Mr. Sayre proceeded at once to demonstrate that the class of '93 was the most remarkable organization of its kind the university had ever known. Judging by the noise his speech provoked from those on the platform there can be no doubt that he met with complete success.

"We entered the university with a rush," he declared. "We were that tide in the affairs of men that leads on to victory. But in our first rush we proved with ropes that the sophomores were the tied."

He told of feats of strength on the field of sport, and of strategy in humiliating obstreperous freshmen. When he said that in their entertainments they were always remarkable "for the fullness of their enjoyment," the masculine element of the class smiled audibly.

He stated that with the choicest intellects culled from all parts of this great State, they had succeeded in forming the greatest and noblest organization Berkeley ever knew.

"We saw what others had done," he concluded, "and by almost superhuman exertion raised the records. And now as the historian of the largest and most intelligent class that has ever graced the classic shades of Berkeley, I bid you adieu."

After a short selection by the band, Miss Bertha Hull, the prophetess of the class, was introduced. Carried on the wing of some forecasting power through twenty years of time, she told of the conditions of her fellow-classmates as she saw them at that time. They were missionaries, streetcar drivers, schoolteachers, dudes and capitalists. Her remarks were received with a great deal of applause, es-pecially from those on the platform, who most appreciated her sly hits.

After the prophetess had retired Ralph L. Hathorn, the class dispensator, appeared with an express wagon loaded with presents for the different members of the class. He was dressed as an old-fashioned doctor and immediately exhibited a great sign:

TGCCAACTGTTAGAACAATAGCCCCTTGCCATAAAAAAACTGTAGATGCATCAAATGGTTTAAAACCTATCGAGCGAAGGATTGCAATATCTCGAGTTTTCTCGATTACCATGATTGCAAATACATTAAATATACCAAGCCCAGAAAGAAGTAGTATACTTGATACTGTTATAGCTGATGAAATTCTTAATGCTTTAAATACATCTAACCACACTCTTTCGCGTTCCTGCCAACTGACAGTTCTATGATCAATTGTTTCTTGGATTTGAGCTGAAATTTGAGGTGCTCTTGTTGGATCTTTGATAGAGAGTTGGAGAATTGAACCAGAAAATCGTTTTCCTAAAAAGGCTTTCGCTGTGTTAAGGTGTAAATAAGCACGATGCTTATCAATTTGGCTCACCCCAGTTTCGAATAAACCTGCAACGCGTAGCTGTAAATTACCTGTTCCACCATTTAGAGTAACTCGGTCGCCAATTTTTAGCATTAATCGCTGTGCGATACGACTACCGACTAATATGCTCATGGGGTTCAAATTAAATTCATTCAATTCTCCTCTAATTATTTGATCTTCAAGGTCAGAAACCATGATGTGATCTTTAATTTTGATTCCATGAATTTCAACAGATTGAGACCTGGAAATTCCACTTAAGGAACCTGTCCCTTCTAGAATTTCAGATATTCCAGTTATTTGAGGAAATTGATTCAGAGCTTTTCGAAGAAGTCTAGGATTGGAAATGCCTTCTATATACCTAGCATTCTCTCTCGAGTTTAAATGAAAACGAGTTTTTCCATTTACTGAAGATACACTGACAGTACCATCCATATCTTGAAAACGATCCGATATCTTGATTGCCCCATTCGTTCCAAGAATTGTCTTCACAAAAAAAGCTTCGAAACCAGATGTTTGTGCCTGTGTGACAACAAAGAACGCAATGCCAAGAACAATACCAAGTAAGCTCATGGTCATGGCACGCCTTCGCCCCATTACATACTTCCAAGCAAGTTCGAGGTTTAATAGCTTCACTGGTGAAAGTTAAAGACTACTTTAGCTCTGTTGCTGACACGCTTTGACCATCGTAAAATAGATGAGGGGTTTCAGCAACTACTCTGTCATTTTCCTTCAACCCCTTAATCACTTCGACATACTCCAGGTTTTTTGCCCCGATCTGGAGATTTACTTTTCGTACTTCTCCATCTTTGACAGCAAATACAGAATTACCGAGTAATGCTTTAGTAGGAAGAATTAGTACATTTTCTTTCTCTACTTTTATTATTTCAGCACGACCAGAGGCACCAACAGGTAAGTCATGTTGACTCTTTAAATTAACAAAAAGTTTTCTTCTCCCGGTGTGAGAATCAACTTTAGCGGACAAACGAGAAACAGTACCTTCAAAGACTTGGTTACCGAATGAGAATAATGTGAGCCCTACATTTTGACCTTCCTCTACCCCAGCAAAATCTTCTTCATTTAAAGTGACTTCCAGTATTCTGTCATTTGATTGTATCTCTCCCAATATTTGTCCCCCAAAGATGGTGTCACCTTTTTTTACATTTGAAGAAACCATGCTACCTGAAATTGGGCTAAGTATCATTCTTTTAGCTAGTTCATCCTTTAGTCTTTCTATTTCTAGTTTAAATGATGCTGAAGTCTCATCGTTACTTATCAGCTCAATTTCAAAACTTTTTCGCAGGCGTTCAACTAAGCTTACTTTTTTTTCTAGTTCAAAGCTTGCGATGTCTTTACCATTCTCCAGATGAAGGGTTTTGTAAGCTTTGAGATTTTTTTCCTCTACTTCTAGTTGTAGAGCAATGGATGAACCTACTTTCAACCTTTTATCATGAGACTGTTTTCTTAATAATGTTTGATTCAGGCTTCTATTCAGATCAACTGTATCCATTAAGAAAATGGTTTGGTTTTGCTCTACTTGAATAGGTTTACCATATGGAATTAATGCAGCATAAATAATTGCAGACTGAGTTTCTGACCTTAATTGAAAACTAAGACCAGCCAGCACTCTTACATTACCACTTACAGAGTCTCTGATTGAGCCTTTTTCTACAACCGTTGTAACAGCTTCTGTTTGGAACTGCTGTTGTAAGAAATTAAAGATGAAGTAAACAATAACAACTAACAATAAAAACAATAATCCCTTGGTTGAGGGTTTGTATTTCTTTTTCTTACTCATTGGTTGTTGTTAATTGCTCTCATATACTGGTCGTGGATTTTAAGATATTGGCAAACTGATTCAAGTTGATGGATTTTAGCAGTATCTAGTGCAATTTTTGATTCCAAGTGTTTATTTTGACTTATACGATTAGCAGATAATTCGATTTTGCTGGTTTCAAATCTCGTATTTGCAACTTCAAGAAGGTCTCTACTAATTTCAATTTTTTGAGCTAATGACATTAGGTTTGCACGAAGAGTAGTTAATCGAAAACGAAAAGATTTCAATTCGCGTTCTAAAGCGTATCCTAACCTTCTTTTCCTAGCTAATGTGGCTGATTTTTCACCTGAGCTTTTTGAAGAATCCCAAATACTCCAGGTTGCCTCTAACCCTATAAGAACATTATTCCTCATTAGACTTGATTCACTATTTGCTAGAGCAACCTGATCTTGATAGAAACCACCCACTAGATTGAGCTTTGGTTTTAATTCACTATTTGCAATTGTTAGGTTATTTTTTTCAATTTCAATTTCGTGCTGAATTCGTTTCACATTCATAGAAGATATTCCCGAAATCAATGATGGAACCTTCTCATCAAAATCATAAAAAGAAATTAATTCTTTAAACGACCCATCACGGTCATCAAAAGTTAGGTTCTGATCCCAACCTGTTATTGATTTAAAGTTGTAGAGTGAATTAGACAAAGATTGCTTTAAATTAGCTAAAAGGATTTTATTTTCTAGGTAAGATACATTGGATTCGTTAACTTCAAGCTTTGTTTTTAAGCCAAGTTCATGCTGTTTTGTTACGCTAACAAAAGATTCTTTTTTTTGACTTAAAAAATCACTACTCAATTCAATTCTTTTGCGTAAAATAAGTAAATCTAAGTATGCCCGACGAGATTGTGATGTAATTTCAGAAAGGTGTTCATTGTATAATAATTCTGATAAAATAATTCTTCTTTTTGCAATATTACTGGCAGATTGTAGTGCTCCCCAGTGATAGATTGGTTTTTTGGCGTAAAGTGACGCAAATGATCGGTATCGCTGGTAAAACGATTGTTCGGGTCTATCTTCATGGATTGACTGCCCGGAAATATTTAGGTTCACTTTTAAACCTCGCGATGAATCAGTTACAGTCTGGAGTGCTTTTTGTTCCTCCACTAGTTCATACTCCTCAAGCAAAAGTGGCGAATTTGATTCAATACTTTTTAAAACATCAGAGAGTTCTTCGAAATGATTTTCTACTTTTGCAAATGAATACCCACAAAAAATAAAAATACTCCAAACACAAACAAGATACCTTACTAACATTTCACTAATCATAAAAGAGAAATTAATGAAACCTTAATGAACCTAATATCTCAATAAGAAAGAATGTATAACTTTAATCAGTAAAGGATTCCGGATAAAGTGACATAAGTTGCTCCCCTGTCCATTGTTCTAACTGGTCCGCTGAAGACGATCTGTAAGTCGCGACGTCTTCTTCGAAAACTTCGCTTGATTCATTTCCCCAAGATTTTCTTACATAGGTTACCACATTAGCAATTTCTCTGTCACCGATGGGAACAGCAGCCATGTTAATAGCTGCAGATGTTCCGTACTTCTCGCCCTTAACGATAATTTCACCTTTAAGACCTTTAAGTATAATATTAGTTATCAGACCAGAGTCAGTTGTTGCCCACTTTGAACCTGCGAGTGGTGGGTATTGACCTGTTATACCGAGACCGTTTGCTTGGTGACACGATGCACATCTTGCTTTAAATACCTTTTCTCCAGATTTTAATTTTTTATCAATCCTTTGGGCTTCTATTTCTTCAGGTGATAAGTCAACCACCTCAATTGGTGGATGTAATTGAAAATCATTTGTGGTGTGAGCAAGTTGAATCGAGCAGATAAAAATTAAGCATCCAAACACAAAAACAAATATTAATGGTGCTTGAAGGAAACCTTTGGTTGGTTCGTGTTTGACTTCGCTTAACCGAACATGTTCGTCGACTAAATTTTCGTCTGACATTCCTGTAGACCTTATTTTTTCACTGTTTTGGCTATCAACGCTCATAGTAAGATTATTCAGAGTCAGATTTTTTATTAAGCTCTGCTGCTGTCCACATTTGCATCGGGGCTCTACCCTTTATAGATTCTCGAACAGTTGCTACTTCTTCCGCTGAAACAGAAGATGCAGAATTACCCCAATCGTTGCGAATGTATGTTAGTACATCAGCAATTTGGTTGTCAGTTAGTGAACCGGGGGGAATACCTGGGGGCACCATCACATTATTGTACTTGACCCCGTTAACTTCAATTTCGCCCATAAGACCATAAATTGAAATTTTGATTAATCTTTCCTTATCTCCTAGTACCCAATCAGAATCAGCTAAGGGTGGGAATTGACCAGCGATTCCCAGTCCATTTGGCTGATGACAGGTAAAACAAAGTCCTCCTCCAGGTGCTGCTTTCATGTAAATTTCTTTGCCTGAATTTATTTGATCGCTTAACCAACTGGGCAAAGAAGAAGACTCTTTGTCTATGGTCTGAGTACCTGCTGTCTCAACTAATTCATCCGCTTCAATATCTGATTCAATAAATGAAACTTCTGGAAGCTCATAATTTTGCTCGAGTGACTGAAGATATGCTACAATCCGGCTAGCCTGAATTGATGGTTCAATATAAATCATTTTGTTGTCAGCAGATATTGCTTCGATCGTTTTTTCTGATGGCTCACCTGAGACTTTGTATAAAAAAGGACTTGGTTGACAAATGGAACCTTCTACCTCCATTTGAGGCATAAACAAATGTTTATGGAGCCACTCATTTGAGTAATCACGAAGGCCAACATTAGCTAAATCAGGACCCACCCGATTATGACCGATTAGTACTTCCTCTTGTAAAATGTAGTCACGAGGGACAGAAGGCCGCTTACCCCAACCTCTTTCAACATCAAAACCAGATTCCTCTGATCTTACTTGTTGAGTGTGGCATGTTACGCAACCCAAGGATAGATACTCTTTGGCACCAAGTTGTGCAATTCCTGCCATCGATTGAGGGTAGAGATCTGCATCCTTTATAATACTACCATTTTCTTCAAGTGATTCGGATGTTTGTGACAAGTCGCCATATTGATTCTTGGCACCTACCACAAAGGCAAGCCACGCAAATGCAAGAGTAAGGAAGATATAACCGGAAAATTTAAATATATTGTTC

With a great deal of grandiloquence he called up the different members of the class to "take their medicine." The fun was fast and furious. Some of the presents were replete with suggestions of past adventures, and the sight of the blushing recipient sent the thousands of spectators into convulsions of laughter.

W. S. Braun was introduced as a leader of fashion and given a shirt of particularly striking pattern.

J. C. Hennings was the next victim. He was dressed up in the uniform of a Prussian army officer and a little tin sword was stuck in his belt. This was a tribute to his military record.

G. N. Foulks was given a serio-comic commission as lieutenant-colonel. He had worked hard for the real commission and had just missed it by a few points.

L. de F. Bartlett was introduced as Leroy de Fauntleroy Bartlett. Having been dressed in a flaxen wig, lace-trimmed velvet jacket with a broad red sash and a jaunty velvet tam-o'-shanter, he was told to turn around so that the people could see how pretty he was. This he did to the intense delight of the spectators.

One of the young ladies who, it was evident, believed in dress reform, was presented with a carefully wrapped box. The shape of the box made it as evident that the contents of the package were intended to render the female form divine symmetrical. On opening the box it was found to contain—not the supposed waist compressors but some delicious chocolate creams.

Fred S. Pheby was presented with a dozen hair crimpers and a particularly fetching bow. His appearance with his hair done up was very funny.

S. Moody Haskins was given a present "which he bad long desired." A diamond-shaped placard on which was printed the Greek letters, D. K. E., the symbol of the fraternity of that name, was suspended about his neck.

Another boy's heart was made glad by a pair of flowing straw-colored whiskers.